One of Brin’s Uplift books had a couple of characters who were alien ambassadors (from two different races) to a human world. One of them was chosen because he had a remarkably subdued (by his people’s standards) sense of humor, which made it easy for him to relate to the relatively humorless humans. The other was chosen because he had a remarkably well-developed (again, by his people’s standards) sense of humor, for the same reason. So there is individual variation in each of the species, but there’s also a great deal of variation between species.
Honestly, I find there are plenty of novels that seem to recognize this, but not as many games, movies, and short-form media. Perhaps because they have more limited space to tell a story and want to break it down into broad strokes? I only know that I also generally find it unsatisfying.
I do play D&D but I always kind of took the system for granted so I can’t say it bothers me in that context. But in D&D, it’s not uncommon for a player to choose a character with a certain racial profile and do something off the beaten path with him/her. In a humorous example, my husband had a half-orc character named Grog, who was a cleric. He used ‘‘lay on hands’’ on people by giving them a solid kick, and routinely started fights at the worst possible time with NPCs… but also his character was obsessed with literacy and collecting dolls. And he hated my character because she smoked, which he maintained was ‘‘worse than adultery.’’
D&D is an example where you can do just about anything.
I played Arduin Grimoire (Bonus points if you know what that is)…I had a guy play a good Deodanth. (A hated race because they are so bloody evil and dangerous). He got upset a lot cause townsfolk would shun him…and at first attack him, until he quite rightly showed me I was playing into that videogame trope where an entire town of normal folk will attack a literal GOD if they see him accidentally steal an apple.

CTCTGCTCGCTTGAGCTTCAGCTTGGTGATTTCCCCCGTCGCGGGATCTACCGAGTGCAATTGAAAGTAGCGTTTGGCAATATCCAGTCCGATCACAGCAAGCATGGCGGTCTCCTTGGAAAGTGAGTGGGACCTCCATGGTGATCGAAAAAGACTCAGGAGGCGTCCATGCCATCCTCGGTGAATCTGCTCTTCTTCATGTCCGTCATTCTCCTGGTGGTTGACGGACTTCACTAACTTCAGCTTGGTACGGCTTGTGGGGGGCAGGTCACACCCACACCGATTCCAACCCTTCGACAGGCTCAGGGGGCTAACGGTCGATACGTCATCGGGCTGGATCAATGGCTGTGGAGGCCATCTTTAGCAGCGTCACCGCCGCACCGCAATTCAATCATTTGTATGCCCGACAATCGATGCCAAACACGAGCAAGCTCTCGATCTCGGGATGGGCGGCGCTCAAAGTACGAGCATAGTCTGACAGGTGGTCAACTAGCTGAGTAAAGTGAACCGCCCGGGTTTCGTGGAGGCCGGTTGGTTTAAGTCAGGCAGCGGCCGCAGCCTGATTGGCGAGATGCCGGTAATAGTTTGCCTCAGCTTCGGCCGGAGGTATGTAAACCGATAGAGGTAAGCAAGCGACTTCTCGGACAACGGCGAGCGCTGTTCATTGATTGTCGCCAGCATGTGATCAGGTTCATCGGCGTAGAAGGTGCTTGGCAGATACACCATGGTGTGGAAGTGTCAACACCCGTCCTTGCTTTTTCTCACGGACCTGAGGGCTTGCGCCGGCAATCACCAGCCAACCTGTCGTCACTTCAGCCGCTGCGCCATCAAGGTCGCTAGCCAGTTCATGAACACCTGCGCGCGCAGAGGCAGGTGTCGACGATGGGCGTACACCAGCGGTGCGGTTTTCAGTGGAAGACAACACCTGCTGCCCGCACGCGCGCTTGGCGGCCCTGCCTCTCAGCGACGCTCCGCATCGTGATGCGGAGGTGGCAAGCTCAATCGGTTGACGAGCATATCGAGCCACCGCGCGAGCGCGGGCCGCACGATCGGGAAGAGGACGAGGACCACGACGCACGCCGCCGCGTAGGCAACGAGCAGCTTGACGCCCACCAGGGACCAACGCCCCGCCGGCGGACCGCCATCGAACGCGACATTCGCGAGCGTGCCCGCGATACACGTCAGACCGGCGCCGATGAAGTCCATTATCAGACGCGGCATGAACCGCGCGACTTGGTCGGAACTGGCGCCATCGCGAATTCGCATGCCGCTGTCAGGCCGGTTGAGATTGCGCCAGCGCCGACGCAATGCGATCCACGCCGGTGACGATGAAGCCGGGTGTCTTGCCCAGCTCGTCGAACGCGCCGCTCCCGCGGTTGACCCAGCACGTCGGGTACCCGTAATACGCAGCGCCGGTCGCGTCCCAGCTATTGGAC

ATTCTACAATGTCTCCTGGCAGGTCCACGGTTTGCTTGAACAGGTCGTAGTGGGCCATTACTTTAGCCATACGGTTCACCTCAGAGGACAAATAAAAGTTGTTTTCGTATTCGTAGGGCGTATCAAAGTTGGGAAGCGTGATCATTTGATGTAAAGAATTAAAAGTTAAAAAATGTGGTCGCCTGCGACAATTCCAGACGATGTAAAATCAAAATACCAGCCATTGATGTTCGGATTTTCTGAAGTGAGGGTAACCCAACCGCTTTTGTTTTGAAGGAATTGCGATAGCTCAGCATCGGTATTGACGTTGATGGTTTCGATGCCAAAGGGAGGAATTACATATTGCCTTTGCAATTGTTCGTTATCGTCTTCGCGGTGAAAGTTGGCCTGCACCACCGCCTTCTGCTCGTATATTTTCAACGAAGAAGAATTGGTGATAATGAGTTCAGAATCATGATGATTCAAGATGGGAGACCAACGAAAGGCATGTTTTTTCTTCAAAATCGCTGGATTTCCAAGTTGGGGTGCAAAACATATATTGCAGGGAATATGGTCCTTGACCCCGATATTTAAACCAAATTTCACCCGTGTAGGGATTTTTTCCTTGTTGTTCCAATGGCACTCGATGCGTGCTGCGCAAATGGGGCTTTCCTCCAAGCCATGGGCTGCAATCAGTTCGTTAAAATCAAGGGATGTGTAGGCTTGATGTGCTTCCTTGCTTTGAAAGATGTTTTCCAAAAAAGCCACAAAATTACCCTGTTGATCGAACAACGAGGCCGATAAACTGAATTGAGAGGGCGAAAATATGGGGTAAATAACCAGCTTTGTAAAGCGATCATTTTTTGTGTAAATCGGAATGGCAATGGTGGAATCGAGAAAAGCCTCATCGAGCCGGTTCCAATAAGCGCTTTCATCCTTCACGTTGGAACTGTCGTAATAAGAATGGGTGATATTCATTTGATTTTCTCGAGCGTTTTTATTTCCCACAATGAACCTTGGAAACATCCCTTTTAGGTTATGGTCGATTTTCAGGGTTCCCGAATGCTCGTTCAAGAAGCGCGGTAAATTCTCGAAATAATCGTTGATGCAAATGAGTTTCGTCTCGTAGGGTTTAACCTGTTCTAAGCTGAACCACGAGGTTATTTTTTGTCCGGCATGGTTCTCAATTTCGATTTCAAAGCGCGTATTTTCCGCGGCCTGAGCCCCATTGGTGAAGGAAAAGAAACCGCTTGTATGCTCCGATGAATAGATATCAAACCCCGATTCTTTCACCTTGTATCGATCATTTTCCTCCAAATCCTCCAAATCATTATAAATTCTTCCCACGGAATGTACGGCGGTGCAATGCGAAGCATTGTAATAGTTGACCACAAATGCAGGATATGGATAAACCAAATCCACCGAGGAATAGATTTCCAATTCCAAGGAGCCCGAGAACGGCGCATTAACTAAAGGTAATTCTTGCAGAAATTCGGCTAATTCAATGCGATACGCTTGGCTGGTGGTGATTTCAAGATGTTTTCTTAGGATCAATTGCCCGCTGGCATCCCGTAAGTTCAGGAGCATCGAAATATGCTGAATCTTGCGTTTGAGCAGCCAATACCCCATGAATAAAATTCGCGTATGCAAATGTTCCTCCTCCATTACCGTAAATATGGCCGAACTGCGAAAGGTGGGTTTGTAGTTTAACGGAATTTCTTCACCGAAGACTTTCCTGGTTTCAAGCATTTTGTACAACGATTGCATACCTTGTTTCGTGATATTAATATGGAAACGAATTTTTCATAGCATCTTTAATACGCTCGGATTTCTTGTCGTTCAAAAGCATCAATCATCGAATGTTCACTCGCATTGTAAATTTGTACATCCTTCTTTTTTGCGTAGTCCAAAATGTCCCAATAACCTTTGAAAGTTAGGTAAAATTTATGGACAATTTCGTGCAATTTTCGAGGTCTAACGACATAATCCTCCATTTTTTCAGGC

But as for shunning him…sorry dude, my medieval fantasy world isn’t known for their social progressive tendencies even if you are good.
One of D&D’s biggest franchise characters (if not the biggest) is a dark elf who gave up being an evil guy to live on the surface world and be a good guy.
Granted, he’s a huge wish-fulfillment character with a hefty dose of “No one understands me and I’m so tortured but also I’m the best sword fighter in the world and have a magic panther pet so there’s that” going on but the “left the ways of his kind” aspect is a central part of that.
In games, I think it’s sort of essential that you assume that the goblins or moon-monsters are evil since you’ll be murdering your way through them and don’t want to stop and think that maybe that last one was opening a shelter for orphaned kittens.
In fantasy, with its races that pretty much all live longer than humans (elves, dwarves, etc) it’s generally: “Humans are brash and combative but pack so much living into their short spans that they make the world move” versus the lethargic nature of the other races whose cultures are locked in virtual stasis.
D&D doesn’t actually say that goblins are always evil, either. There’s “often <alignment>”, “usually <alignment>”, and “always <alignment>”. The first two are usually a reflection of typical culture and upbringing, with maybe some degree of biological inclination, so an orc (often chaotic evil) or dark elf (usually neutral evil) raised among humans probably wouldn’t have any particular inclination towards any alignment (though the dark elf might be more likely to have angsty urges towards evil behavior).